Specifying alternative style sheets in a web page provides a way for users to see multiple versions of a page, based on their needs or preferences.

Firefox lets the user select the stylesheet using the View > Page Style submenu, Internet Explorer also supports this feature (beginning with IE 8), also accessed from View > Page Style (at least as of IE 11), but Chrome requires an extension to use the feature (as of version 48). The web page can also provide its own user interface to let the user switch styles.

An example: specifying the alternative stylesheets

The alternate stylesheets are commonly specified using a <link> element with rel="stylesheet alternate" and title="..." attributes, for example:

<link href="reset.css" rel="stylesheet" type="text/css">

<link href="default.css" rel="stylesheet" type="text/css" title="Default Style">
<link href="fancy.css" rel="alternate stylesheet" type="text/css" title="Fancy">
<link href="basic.css" rel="alternate stylesheet" type="text/css" title="Basic">

In this example, the styles "Default Style", "Fancy", and "Basic" will be listed in the Page Style submenu, with the Default Style pre-selected. When the user selects a different style, the page will immediately be re-rendered using that style sheet.

No matter what style is selected, the rules from the reset.css stylesheet will always be applied.

Try it out

Click here for a working example you can try out.

Details

Any stylesheet in a document falls into one of the following categories:

  • Persistent (no rel="alternate", no title=""): always applies to the document.
  • Preferred (no rel="alternate", with title="..." specified): applied by default, but disabled if an alternate stylesheet is selected. There can only be one preferred stylesheet, so providing stylesheets with different title attributes will cause some of them to be ignored. See Correctly Using Titles With External Stylesheets for a more detailed discussion.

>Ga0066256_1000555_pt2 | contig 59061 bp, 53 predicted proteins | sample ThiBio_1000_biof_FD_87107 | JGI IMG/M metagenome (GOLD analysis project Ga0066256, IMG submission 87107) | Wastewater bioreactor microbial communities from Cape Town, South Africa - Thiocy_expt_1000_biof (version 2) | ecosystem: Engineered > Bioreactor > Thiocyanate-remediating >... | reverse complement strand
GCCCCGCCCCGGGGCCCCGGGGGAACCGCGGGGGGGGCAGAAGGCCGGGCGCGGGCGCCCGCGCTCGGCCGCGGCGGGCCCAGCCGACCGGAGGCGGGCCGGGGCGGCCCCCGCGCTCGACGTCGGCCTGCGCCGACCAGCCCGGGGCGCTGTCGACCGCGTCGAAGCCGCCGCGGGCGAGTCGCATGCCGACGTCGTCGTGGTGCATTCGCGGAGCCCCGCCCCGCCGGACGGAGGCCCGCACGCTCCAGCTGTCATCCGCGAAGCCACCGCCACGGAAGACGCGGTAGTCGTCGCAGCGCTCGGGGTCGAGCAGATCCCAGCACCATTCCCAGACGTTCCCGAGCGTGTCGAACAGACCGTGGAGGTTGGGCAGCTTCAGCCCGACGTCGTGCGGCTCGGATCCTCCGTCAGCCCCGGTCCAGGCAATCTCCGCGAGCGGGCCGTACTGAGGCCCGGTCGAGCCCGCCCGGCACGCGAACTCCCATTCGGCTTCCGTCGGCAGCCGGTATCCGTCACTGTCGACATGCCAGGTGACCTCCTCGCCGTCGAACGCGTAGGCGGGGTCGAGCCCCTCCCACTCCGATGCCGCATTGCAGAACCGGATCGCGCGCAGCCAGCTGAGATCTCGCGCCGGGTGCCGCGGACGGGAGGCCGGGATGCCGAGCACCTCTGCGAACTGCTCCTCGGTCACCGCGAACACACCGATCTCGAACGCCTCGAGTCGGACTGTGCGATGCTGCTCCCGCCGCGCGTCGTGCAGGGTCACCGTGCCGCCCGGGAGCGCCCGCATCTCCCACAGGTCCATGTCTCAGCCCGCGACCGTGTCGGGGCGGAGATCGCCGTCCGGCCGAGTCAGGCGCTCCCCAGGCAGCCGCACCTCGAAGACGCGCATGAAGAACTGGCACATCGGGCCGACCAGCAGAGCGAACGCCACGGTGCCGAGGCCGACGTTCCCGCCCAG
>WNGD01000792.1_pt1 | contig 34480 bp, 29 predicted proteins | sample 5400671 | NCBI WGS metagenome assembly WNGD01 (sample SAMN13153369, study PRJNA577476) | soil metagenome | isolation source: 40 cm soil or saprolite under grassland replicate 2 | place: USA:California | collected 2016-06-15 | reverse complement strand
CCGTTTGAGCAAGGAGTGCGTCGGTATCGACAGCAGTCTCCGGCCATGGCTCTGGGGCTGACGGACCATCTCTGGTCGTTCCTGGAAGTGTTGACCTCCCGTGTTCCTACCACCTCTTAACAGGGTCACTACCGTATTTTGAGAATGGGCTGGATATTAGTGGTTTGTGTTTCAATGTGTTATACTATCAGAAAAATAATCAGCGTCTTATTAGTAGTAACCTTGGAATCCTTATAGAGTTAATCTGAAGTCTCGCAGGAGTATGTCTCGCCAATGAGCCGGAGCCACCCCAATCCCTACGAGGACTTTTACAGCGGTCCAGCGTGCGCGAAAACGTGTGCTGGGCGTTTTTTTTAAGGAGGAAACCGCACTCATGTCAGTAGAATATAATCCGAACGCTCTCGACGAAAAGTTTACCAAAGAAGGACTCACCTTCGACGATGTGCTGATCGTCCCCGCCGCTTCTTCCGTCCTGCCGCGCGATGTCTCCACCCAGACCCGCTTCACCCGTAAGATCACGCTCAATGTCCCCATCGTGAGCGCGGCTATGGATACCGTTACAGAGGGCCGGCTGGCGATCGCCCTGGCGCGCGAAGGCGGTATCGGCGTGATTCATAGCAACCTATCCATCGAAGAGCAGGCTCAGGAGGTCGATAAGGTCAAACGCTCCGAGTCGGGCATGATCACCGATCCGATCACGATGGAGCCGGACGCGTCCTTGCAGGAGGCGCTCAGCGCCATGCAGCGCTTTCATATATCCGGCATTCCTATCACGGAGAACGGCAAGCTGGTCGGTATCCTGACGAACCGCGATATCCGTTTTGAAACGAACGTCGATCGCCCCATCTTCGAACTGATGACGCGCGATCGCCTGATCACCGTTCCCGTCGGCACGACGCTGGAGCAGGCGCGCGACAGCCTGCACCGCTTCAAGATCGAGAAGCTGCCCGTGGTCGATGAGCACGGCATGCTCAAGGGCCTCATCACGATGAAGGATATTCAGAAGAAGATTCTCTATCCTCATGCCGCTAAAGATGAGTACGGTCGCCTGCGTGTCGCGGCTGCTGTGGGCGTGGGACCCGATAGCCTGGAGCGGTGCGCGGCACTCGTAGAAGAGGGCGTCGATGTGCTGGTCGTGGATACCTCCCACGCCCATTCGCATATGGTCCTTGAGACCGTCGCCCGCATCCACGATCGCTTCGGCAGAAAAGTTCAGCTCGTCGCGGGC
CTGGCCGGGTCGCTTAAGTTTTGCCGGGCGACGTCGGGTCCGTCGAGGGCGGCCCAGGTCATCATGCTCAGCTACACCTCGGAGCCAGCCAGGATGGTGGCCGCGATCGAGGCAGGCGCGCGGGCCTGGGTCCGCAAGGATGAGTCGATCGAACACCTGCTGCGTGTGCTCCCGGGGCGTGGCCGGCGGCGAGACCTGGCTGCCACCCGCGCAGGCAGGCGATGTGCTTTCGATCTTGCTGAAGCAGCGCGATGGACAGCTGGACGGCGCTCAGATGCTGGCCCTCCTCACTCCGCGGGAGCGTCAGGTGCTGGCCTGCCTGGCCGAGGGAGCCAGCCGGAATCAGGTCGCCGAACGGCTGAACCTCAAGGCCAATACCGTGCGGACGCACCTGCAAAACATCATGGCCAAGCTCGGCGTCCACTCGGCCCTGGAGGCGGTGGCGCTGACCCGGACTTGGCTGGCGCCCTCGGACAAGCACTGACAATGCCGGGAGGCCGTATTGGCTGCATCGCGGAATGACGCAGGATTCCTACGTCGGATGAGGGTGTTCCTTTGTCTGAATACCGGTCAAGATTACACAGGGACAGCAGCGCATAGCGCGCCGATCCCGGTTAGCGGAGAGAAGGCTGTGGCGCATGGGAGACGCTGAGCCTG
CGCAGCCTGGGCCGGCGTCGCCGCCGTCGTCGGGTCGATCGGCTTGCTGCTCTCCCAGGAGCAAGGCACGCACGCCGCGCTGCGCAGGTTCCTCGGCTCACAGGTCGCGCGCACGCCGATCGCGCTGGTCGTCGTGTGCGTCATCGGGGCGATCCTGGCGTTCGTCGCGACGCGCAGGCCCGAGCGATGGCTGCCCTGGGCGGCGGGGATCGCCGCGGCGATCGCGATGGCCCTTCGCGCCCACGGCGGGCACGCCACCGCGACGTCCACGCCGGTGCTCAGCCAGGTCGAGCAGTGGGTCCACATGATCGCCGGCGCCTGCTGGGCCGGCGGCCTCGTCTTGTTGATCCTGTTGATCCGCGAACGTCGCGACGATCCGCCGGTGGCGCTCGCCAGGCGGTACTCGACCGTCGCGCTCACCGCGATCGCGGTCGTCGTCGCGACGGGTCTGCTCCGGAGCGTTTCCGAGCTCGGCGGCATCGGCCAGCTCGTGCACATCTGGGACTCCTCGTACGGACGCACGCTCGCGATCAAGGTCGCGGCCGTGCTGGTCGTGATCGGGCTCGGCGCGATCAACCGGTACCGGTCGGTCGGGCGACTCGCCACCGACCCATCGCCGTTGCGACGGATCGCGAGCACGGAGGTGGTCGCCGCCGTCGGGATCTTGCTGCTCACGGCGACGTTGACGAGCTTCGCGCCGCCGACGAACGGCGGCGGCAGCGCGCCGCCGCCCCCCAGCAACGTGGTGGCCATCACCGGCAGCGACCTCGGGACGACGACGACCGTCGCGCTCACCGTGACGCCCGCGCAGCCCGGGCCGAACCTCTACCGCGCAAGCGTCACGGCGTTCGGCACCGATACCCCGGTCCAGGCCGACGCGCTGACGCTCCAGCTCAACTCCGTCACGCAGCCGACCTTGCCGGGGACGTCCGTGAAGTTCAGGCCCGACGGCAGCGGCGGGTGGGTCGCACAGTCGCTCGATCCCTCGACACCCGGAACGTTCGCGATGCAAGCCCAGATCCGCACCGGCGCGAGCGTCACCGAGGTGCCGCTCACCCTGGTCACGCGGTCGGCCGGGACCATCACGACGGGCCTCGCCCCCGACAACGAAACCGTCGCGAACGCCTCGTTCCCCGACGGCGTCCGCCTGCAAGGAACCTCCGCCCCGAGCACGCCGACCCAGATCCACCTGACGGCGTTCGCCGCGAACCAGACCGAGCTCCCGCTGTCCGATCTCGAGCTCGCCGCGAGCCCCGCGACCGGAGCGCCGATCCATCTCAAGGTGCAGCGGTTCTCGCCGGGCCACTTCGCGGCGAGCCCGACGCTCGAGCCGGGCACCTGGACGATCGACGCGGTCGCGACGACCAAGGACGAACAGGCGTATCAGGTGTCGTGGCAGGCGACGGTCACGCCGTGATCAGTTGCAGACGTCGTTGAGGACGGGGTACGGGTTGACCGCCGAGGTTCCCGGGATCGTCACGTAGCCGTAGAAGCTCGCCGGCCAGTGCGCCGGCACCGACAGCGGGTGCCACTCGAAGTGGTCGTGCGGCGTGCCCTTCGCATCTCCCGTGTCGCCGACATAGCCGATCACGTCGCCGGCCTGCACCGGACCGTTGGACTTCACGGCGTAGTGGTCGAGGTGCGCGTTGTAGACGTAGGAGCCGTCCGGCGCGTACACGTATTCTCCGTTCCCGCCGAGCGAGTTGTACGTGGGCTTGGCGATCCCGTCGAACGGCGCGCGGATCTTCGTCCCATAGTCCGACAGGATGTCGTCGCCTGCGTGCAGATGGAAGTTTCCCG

• Alternate (rel="stylesheet alternate", title="..." must be specified): disabled by default, can be selected.

When style sheets are referenced with a title attribute on the <link rel="stylesheet"> or <style> element, the title becomes one of the choices offered to the user. Style sheets linked with the same title are part of the same choice. Style sheets linked without a title attribute are always applied.

Use rel="stylesheet" to link to the default style, and rel="alternate stylesheet" to link to alternative style sheets. This tells the browser which style sheet title should be selected by default, and makes that default selection apply in browsers that do not support alternate style sheets.

Specifications

Specification Status Comment
CSS Object Model (CSSOM)
The definition of 'CSS Style Sheet Collections' in that specification.
Working Draft The CSS OM specification defines the concepts of the style sheet set name, its disabled flag, and the preferred CSS style sheet set name.
It defines how these are determined, and lets the HTML specification define the HTML-specific behaviors by requiring it to define when to create a CSS style sheet.

WHATWG HTML Living Standard
The definition of 'Link type "stylesheet"' in that specification.

WHATWG HTML Living Standard
The definition of 'The style element' in that specification.

WHATWG HTML Living Standard
The definition of 'Default style state (http-equiv="default-style")' in that specification.

Living Standard The HTML specification defines when and how the create a CSS style sheet algorithm is invoked while handling <link> and <style> elements, and also defines the behavior of <meta http-equiv="default-style">.
HTML 4.01 Specification
The definition of 'Alternative style sheets' in that specification.
Recommendation Earlier, the HTML specification itself defined the concept of preferred and alternate stylesheets.

 

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 Last updated by: Nickolay,